The scene has become all too familiar – the disgraced politician, chastened business leader or shamed celebrity standing before a podium offering up their apologies as the news cameras flash. “Sorry” may be the hardest word to say, but does simply owning up to misdeeds do anything toward regaining trust after a transgression or are words, as some say, cheap?
According to a recent paper by researchers at USC, Washington University in St. Louis, Singapore Management University and the University of Miami, it depends on the how the audience perceives the apology. The researchers investigated what is called substantive efforts to repair trust–those responses to trust violations that are more significant than a verbal apology or promise such as punishment, regulation or policies designed to prevent future transgressions. The researchers concluded that the ability of each method to repair trust hinged on the extent to which the response by the alleged trust violator showed that the violator was truly repentant.
The four-part study, detailed in an article in the journal Organizational Behavior and Human Decision Processes, was conducted by Peter Kim, associate professor of management and organization at USC Marshall School of Business; Kurt Dirks, Bank of America professor of managerial leadership at Washington University’s John M. Olin School of Business; Donald Ferrin, associate professor of organizational behavior and human resources at Singapore’s Lee Kong Chian School of Business; and Cecily Cooper, associate professor of management at Miami’s Department of Management.
Participants in the U.S. and Singapore took part in four experiments, two of which had participants make a series of trust-related decisions in a game with a virtual partner who would, at a designated point in the match, violate their trust by keeping all the money earned cooperatively in previous rounds. The two other studies meanwhile, assessed participants’ opinion of a fictional CEO who asked his employees to take a pay cut and failed to follow suit, breaking a promise to refuse dividends from his preferred stock holdings.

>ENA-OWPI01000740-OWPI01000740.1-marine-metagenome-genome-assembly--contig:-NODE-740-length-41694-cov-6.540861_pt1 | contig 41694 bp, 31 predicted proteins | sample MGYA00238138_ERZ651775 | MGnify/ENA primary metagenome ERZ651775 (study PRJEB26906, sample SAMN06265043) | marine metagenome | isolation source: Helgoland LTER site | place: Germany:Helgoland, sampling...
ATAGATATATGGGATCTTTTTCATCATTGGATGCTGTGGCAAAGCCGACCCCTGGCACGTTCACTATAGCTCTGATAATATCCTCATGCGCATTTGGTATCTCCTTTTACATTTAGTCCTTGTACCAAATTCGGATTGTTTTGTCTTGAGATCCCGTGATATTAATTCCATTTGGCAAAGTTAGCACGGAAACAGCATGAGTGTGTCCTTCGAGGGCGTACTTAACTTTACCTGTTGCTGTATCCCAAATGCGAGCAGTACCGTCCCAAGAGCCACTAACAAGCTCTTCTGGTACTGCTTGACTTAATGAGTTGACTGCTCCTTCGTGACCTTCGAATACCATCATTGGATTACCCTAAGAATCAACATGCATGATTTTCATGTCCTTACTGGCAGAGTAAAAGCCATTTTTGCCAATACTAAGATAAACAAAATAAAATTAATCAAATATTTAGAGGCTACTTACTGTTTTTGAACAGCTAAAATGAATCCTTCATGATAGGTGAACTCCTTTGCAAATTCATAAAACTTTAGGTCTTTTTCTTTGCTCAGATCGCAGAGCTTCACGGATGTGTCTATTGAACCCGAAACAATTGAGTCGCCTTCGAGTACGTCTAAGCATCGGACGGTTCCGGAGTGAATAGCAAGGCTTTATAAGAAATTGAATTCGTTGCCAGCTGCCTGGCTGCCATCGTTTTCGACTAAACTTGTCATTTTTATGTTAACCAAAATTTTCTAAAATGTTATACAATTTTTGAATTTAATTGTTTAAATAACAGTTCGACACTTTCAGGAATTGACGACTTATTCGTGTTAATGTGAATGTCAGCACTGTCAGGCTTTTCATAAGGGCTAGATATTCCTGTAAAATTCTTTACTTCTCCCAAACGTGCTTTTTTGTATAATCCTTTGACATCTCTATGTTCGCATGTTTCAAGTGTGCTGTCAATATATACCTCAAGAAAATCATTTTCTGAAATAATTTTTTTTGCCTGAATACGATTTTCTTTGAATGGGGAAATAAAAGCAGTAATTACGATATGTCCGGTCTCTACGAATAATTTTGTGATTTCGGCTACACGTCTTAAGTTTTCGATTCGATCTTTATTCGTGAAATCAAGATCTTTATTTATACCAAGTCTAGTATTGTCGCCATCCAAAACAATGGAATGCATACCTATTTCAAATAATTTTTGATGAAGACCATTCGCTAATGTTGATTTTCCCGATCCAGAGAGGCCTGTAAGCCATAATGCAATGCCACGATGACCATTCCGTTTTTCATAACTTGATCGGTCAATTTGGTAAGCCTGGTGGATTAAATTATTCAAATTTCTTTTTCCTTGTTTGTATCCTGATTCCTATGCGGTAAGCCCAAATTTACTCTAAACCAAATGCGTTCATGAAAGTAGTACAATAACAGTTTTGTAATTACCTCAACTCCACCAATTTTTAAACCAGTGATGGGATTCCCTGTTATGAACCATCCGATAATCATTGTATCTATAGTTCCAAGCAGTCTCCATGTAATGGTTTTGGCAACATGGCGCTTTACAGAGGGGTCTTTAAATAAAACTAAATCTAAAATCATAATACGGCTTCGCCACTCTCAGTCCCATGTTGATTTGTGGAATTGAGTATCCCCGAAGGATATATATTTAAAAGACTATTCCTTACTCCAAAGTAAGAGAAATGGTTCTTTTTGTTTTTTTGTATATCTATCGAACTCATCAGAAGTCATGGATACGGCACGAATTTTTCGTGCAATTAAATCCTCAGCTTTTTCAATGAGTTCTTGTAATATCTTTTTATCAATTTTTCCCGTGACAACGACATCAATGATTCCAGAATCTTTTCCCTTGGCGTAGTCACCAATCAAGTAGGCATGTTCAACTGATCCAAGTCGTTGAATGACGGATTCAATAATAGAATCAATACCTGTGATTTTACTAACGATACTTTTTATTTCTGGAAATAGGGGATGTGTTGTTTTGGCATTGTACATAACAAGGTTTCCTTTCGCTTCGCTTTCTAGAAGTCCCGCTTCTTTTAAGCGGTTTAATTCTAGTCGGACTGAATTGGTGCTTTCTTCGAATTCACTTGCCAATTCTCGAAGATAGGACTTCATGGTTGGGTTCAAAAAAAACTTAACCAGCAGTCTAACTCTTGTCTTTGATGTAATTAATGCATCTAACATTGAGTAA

The research, detailed in the article “Understanding the Effects of Substantive Responses on Trust Following a Transgression,” showed that nothing beat showing true contrition in terms of winning back trust.
Why is this presumed to work? According to the study, it is about perception and activating an impression of repentance in the wronged individual’s mind, thus reinforcing that the perpetrator is unlikely to violate trust again. To communicate repentance, the violator must show that he/she regrets his/her actions, that he/she is committed to reform, and has the resolve to act differently in the future.
Preventative measures, calls for regulation and even promises of financial remediation did less in some cases than simply and convincingly apologizing to the wronged parties. When coupled with a believable apology, however, substantive methods like regulation were effective, more so depending on whether the violation was due to incompetence, which participants found easier to forgive, than lack of integrity. 1 “We want to know that the person has changed somehow, that their character has changed. The trust repair responses we explore, even though they differ in costliness, the approach and so on, the extent at which they work hinges on their ability to signal perceived repentance,” said Kim.
Kim pointed to the recent sexting scandal involving former New York Congressman Anthony Weiner as a relevant example of the study’s core findings.
“The fact that he resigned from Congress, it’s clear that he did so involuntarily so that resignation isn’t going to restore trust in him at all,” said Kim. “If it had been seen as him doing so voluntarily and that he was punishing himself and doing so because he really was repentant that would have been far more effective than the same objective outcome. Leaving Congress because it was imposed on him, that punishment is not able to signal that sense of repentance.”
The fallout from the phone-hacking scandal involving Rupert Murdoch’s News Corp remains to be seen, but Kim, citing his trust research, said their success will depend on several factors.
“If News Corp offered a trust repair response voluntarily that’s going to be more effective. Should they apologize and then offer some sort of compensation to the victims? Should they ask for some government oversight of their policies and practices? If it’s seen just as a payoff rather than them being truly sorry about what happened then that’s going to be less effective as well. All of this hinges on that signal of repentance .”